• Join over 1.2 million students every month
  • Accelerate your learning by 29%
  • Unlimited access from just £6.99 per month

Why did the liberal government introduce social reforms 1906-1914?

Extracts from this document...

Introduction

Why did the liberal government introduce social reforms 1906-1914? There are multiple reasons why the Liberal government introduced acts of social reform between 1906 and 1914. The obvious reason is that there was a great need for reform(change) but there are also many other factors that played a part in the decision for a reform. This change was really required to help and improve Britain. The reason for this need for change was the poor conditions that all parts of Britain had been left in after the conservatives had been in power. It is often said that the Liberals had to introduce in social reforms due to pressure from the Labour party. This new party was formed in 1903 and had very little major union connections even though there policies were committed to reform Britain. ...read more.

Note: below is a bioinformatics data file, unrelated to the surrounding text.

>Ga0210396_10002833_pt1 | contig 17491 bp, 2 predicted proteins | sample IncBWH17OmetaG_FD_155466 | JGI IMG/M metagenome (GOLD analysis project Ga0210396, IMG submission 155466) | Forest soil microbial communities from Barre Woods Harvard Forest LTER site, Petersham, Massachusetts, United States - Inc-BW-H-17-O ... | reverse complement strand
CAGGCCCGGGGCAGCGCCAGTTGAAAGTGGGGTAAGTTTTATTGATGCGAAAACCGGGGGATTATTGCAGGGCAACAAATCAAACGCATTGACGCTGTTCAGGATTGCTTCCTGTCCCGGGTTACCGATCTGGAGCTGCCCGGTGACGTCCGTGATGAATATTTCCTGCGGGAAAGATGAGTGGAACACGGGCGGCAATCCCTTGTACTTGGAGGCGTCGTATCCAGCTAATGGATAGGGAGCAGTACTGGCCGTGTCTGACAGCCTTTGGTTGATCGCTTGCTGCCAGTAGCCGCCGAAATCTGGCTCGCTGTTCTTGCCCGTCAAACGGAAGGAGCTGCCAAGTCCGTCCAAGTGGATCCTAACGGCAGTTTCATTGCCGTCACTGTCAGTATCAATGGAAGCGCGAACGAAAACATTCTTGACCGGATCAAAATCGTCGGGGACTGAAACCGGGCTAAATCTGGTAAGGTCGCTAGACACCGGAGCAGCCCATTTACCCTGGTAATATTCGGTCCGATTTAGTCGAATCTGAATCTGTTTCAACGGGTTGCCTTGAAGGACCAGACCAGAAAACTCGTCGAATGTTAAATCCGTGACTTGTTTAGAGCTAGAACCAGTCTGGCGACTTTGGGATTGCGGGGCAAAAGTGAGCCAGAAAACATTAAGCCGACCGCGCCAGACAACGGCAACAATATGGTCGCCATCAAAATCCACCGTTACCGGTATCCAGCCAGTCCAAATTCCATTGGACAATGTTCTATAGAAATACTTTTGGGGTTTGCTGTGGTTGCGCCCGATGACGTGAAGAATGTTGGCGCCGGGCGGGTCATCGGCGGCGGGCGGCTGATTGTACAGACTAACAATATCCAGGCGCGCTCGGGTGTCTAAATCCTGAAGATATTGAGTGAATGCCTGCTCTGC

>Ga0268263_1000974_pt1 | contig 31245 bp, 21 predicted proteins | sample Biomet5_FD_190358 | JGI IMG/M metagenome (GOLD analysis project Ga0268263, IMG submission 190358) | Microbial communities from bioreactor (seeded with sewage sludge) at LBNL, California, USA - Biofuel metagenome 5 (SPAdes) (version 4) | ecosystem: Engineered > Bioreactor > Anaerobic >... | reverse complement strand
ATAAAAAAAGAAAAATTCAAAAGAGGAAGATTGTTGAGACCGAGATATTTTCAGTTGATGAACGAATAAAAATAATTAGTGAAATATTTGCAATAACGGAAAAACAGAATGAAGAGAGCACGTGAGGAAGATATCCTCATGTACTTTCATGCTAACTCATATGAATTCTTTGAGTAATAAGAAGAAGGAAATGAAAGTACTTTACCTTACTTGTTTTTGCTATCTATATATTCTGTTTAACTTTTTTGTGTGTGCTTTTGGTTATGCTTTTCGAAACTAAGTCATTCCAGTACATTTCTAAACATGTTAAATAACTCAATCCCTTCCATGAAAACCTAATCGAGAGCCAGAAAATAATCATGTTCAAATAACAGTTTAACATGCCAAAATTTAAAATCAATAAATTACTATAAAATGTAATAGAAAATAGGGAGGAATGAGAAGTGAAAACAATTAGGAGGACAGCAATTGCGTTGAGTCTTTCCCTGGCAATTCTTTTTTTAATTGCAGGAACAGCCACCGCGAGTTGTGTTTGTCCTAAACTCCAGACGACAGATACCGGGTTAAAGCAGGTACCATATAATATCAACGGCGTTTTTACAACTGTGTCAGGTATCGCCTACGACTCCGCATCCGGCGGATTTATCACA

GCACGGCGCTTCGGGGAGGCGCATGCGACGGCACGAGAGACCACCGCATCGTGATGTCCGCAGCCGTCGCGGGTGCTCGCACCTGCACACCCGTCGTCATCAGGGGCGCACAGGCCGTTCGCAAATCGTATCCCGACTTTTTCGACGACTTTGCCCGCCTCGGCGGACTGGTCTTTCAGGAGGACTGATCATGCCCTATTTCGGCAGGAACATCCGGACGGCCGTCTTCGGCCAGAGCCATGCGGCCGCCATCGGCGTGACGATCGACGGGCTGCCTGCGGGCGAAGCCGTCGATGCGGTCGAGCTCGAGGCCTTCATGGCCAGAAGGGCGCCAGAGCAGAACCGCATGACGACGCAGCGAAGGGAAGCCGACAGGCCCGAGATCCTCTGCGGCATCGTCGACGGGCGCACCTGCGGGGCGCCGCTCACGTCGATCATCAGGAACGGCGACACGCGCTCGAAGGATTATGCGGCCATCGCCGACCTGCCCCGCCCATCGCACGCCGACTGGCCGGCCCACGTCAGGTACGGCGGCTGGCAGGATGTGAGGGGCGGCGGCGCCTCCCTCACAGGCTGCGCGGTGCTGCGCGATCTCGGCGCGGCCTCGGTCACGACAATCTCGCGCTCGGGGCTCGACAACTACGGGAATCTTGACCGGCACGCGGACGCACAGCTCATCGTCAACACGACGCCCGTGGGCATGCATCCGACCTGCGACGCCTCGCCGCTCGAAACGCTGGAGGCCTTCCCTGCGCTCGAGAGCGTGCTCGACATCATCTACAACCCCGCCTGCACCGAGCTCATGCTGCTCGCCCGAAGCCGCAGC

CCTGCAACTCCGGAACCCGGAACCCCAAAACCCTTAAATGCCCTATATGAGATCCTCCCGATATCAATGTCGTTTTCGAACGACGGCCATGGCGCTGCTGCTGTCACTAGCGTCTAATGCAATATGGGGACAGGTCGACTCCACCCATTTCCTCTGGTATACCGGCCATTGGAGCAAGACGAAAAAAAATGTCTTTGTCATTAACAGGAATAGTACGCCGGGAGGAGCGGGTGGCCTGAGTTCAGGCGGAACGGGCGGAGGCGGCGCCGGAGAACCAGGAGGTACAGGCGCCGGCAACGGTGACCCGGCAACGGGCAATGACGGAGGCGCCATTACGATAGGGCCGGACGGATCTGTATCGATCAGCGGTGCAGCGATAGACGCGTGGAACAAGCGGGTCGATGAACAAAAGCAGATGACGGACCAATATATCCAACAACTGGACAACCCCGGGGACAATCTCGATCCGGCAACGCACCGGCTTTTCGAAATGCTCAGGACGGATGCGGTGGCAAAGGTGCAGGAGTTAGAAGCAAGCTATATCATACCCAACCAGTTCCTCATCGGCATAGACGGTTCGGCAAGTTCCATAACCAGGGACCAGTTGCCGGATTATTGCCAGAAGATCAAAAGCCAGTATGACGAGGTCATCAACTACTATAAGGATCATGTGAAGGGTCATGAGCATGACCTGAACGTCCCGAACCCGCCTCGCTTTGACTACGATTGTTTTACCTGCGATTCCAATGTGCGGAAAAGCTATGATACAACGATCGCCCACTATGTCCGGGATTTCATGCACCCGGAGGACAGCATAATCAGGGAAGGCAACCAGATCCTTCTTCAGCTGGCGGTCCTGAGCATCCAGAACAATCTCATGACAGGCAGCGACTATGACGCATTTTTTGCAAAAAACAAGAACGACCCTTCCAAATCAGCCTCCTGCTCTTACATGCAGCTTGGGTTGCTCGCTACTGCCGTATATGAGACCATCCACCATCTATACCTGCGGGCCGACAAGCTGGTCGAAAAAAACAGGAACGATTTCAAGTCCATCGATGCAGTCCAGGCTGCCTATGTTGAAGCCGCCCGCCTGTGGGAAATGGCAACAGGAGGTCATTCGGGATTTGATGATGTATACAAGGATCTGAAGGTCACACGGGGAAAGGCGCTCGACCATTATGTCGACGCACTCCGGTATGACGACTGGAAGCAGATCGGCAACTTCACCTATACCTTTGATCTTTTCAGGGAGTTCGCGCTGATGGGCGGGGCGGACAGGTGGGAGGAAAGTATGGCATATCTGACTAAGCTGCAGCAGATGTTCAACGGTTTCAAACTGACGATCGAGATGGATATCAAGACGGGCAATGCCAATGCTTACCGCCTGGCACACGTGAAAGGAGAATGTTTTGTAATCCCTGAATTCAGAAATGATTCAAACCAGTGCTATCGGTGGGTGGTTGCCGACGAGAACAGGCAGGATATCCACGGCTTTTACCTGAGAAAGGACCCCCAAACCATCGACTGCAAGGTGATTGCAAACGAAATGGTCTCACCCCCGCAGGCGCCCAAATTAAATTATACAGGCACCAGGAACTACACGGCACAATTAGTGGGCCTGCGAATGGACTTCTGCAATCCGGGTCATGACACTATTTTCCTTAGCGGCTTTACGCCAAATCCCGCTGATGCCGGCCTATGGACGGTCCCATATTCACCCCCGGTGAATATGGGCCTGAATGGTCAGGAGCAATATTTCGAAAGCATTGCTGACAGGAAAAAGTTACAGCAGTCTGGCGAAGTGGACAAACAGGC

Middle

Up to 50% of people had to be turned down. This made the liberals contemplate how Britain could battle successfully again countries such as America. Because of this there were committees set up to evaluate and analyze this to show that the physical condition males was very poor, as this was the group of people who would be defending Britain for years to come something needed to be done. If Britain would always struggle to defeat. The other factor that made the need seem realistically more desperate was from surveys carried out indifferent places by two very different men Seebohm Rowntree and Charles Booth. The carried surveys out on all classes but were very concerned about the poor. After many years of analyzing and evaluating they calculated that a family of fives minimum necessary income per week for a family to exist at' mere physical efficiency' was 21s 8d. ...read more.

Conclusion